HOUSTON -- Walking into the Astros' clubhouse for the first time next spring, catcher Chris Herrmann should be a pretty popular guy. Herrmann, acquired off waivers from the Mariners on Nov. 2, sparked a celebration in September when he hit a walk-off homer for Seattle to beat Oakland and clinch
HOUSTON -- Walking into the Astros' clubhouse for the first time next spring, catcher Chris Herrmann should be a pretty popular guy. Herrmann, acquired off waivers from the Mariners on Nov. 2, sparked a celebration in September when he hit a walk-off homer for Seattle to beat Oakland and clinch the American League West title for Houston.
Astros players were gathered in a small conference room in a downtown Toronto hotel for a watch party when Herrmann hit the homer, and they celebrated as he rounded the bases thousands of miles away. The win clinched the Astros' second consecutive division title, and Herrmann was brought aboard to help Houston win another in 2019.
"This is really cool, man," Herrmann said. "I've always loved Minute Maid as a ballpark. I just know that the Astros are an organization right now that is making some big moves and is always a contending team over the past few years, and I'm really excited to be a part of that."
If his home run heroics aren't enough to endear him to his new teammates, Herrmann has had extensive online interactions with several of his new teammates while playing the popular video game "Fortnite." He's played with Carlos Correa, Josh Reddick, Tyler White and Tony Kemp, among others.
"It's kind of been a cool little way that I've been able to get to know those guys and play video games, and just know they're going to be my teammates is pretty cool," Herrmann said. "I get to go into Spring Training actually knowing some guys and their personalities and stuff without even being their teammate yet."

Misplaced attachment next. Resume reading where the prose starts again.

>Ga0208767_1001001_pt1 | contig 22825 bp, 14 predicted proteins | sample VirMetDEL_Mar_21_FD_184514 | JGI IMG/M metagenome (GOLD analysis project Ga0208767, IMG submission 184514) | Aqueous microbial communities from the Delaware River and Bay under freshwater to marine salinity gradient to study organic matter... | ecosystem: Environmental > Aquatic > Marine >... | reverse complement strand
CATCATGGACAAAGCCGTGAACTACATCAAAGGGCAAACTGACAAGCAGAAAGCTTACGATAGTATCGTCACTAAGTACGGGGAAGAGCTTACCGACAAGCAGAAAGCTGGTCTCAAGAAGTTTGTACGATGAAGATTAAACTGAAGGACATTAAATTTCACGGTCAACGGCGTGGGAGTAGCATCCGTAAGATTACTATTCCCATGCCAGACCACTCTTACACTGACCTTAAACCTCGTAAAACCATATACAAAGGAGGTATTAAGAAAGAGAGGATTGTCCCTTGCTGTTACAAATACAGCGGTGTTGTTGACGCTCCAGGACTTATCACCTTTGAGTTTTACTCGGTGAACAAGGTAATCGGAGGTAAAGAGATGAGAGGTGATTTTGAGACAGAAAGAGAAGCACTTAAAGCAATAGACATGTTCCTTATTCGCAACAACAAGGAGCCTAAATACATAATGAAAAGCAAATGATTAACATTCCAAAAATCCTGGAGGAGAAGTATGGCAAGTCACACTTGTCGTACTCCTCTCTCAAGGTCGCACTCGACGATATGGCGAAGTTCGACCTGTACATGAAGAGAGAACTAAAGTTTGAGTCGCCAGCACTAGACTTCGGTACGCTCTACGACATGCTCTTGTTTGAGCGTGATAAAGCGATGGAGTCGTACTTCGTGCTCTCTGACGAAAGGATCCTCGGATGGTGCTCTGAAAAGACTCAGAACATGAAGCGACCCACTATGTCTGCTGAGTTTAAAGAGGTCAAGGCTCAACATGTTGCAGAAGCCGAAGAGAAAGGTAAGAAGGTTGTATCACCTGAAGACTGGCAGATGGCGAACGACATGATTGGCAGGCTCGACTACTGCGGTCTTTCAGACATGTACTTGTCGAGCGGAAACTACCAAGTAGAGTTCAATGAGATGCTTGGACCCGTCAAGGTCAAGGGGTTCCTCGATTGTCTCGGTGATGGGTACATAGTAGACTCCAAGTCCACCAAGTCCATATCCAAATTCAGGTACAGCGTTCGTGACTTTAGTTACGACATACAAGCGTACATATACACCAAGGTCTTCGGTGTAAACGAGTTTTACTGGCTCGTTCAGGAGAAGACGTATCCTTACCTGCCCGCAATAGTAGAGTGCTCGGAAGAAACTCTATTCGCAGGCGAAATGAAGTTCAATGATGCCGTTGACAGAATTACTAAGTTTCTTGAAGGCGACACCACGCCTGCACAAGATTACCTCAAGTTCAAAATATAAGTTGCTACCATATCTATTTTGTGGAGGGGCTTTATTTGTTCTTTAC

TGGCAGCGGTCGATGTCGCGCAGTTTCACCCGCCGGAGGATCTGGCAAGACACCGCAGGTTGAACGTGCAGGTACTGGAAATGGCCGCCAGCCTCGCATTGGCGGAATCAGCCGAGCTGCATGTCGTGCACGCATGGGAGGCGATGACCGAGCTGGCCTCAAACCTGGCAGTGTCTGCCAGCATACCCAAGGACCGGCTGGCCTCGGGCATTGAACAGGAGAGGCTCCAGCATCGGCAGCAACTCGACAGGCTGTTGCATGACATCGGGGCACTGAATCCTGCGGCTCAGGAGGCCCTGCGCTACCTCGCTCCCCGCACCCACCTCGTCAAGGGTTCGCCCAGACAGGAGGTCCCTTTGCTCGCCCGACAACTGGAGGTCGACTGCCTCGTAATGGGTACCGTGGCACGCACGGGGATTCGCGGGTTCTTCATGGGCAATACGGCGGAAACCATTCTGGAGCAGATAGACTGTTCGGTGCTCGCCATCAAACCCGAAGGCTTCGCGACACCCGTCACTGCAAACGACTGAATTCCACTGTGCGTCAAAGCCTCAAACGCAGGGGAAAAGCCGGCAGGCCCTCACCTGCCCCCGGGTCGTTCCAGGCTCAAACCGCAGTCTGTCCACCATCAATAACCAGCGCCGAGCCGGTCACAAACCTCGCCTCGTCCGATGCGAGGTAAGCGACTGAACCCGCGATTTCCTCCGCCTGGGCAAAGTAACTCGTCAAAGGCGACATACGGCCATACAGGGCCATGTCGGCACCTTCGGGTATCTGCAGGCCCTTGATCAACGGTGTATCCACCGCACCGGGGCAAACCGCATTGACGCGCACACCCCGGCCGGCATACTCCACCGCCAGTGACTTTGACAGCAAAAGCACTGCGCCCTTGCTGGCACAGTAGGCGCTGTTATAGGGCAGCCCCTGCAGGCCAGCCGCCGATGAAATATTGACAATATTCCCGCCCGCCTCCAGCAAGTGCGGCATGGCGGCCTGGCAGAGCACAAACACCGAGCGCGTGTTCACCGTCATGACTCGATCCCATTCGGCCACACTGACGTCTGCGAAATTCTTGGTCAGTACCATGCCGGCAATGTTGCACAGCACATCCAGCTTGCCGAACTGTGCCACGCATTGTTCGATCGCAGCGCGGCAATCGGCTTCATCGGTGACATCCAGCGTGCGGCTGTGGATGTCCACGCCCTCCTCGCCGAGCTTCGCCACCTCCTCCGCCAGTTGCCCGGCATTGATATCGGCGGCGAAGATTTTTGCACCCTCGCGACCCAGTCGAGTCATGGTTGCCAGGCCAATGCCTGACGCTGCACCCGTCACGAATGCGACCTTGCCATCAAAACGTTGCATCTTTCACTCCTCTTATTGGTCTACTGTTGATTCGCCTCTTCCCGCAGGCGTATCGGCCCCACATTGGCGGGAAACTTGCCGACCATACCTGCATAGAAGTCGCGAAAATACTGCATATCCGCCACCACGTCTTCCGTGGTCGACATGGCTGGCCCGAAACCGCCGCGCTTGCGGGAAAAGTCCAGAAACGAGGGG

Herrmann grew up in the northern Houston suburbs and played junior college baseball at Alvin Community College, about 30 miles south of downtown. He was an Astros fan and has fond memories of watching Craig Biggio, Jeff Bagwell, Lance Berkman and Brad Ausmus -- his favorite catcher -- while he was growing up.
Among his best Astros memories is watching Biggio collect his 3,000th hit in 2007, the year after Herrmann graduated from Tomball High School. He hung on every pitch when Houston reached the World Series in 2005.
"I've always loved baseball, and even though the Astros didn't get a World Series championship until last year, I feel like the fans have always been really supportive, and I'm just excited to be a part of that and help this team win," Herrmann said.
Herrmann, 30, appeared in 36 games for the Mariners in 2018, hitting .237 with four doubles, two triples, two home runs -- including his AL West title-clincher for the Astros -- and seven RBIs. He played in parts of seven seasons in the Major Leagues with the Twins (2012-15), D-backs ('16-17) and Mariners ('18), and Herrmann joins Max Stassi as the only catchers on the Astros' 40-man roster.
With veterans Brian McCann and Martin Maldonado free agents, the Astros will bring in another catcher this offseason, likely to start. Herrmann figures to be in the mix to provide depth at the position. The chance to play for his hometown team is a dream come true.
"I'm really excited to get to Spring Training now, to get to know the pitchers, and just try to be the best catcher I can for these guys," he said. "[Astros manager] AJ Hinch was a catcher, and I hope I can pick his brain. It's going to be awesome. I'm super excited for this opportunity. I never thought in a million years this would happen. You can only dream about something like this, and just knowing the possibility is going come to life is pretty amazing."
Brian McTaggart has covered the Astros since 2004, and for MLB.com since 2009. Follow <ahref="http: twitter.com/brianmctaggart"="">@brianmctaggart on Twitter and listen to his podcast.</ahref="http:>